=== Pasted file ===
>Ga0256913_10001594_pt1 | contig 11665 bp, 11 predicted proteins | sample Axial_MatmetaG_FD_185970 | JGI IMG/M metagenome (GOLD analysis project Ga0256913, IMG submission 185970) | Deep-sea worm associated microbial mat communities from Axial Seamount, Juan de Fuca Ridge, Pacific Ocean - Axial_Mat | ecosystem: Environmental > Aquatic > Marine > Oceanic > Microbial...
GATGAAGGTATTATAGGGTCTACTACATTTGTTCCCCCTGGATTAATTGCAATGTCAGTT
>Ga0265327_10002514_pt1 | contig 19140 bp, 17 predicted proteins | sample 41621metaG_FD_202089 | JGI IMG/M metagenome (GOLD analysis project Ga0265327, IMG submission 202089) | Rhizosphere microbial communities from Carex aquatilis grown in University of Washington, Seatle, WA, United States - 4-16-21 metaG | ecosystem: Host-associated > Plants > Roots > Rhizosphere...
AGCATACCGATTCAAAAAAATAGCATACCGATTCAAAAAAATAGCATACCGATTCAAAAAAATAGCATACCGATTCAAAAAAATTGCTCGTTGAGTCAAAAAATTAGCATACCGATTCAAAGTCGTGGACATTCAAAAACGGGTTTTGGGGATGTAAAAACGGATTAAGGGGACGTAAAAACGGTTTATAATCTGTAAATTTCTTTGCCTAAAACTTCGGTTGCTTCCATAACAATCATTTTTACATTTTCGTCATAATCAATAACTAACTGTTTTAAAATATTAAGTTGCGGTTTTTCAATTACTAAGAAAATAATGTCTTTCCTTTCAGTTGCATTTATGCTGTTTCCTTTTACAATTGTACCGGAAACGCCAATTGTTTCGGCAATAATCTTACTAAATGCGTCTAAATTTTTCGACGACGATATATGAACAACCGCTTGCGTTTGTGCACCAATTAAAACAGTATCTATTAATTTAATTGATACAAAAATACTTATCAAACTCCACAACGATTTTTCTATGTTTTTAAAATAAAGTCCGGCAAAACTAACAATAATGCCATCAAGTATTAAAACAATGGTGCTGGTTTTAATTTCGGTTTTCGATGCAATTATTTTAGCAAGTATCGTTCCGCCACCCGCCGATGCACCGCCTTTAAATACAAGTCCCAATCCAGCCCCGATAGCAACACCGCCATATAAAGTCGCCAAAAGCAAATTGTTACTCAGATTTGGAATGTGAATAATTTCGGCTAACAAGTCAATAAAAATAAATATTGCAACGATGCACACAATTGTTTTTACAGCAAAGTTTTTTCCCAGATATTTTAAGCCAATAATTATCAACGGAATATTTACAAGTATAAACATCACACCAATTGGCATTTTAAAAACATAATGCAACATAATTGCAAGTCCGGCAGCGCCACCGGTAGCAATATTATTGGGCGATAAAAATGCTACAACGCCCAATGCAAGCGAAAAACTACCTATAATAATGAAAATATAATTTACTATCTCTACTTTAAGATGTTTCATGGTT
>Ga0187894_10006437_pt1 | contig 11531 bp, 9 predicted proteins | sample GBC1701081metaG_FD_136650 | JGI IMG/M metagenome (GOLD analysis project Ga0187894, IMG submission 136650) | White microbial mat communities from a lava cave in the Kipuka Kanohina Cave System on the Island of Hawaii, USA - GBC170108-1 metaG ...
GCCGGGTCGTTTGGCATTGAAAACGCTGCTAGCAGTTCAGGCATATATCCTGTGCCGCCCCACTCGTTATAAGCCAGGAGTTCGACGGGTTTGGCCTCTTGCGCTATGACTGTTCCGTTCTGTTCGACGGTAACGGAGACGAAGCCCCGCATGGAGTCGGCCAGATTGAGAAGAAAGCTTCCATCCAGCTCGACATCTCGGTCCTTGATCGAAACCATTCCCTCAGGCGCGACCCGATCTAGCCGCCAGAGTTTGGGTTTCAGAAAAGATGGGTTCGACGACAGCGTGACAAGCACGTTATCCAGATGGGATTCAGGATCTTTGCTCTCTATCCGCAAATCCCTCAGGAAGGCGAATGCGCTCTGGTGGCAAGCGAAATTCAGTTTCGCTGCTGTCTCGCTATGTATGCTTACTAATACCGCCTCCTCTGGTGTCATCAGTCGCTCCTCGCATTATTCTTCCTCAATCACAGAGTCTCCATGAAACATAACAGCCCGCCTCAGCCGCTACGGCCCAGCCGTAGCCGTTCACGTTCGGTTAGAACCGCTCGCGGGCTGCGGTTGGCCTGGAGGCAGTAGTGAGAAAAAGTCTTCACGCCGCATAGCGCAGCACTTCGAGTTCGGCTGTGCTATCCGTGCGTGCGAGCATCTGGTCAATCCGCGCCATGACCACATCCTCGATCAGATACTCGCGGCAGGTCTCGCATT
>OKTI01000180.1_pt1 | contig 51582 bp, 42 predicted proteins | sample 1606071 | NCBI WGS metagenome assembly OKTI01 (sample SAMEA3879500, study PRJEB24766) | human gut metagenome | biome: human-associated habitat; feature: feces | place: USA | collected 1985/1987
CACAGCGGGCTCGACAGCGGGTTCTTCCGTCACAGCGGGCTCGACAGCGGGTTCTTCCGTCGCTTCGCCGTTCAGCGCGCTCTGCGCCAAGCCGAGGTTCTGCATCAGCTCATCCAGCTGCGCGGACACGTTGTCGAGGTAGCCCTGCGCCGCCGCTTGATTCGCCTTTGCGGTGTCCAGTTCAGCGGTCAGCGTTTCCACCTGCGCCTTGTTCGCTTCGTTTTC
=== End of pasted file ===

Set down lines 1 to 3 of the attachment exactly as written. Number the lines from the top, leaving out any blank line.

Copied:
>Ga0256913_10001594_pt1 | contig 11665 bp, 11 predicted proteins | sample Axial_MatmetaG_FD_185970 | JGI IMG/M metagenome (GOLD analysis project Ga0256913, IMG submission 185970) | Deep-sea worm associated microbial mat communities from Axial Seamount, Juan de Fuca Ridge, Pacific Ocean - Axial_Mat | ecosystem: Environmental > Aquatic > Marine > Oceanic > Microbial...
GATGAAGGTATTATAGGGTCTACTACATTTGTTCCCCCTGGATTAATTGCAATGTCAGTT
>Ga0265327_10002514_pt1 | contig 19140 bp, 17 predicted proteins | sample 41621metaG_FD_202089 | JGI IMG/M metagenome (GOLD analysis project Ga0265327, IMG submission 202089) | Rhizosphere microbial communities from Carex aquatilis grown in University of Washington, Seatle, WA, United States - 4-16-21 metaG | ecosystem: Host-associated > Plants > Roots > Rhizosphere...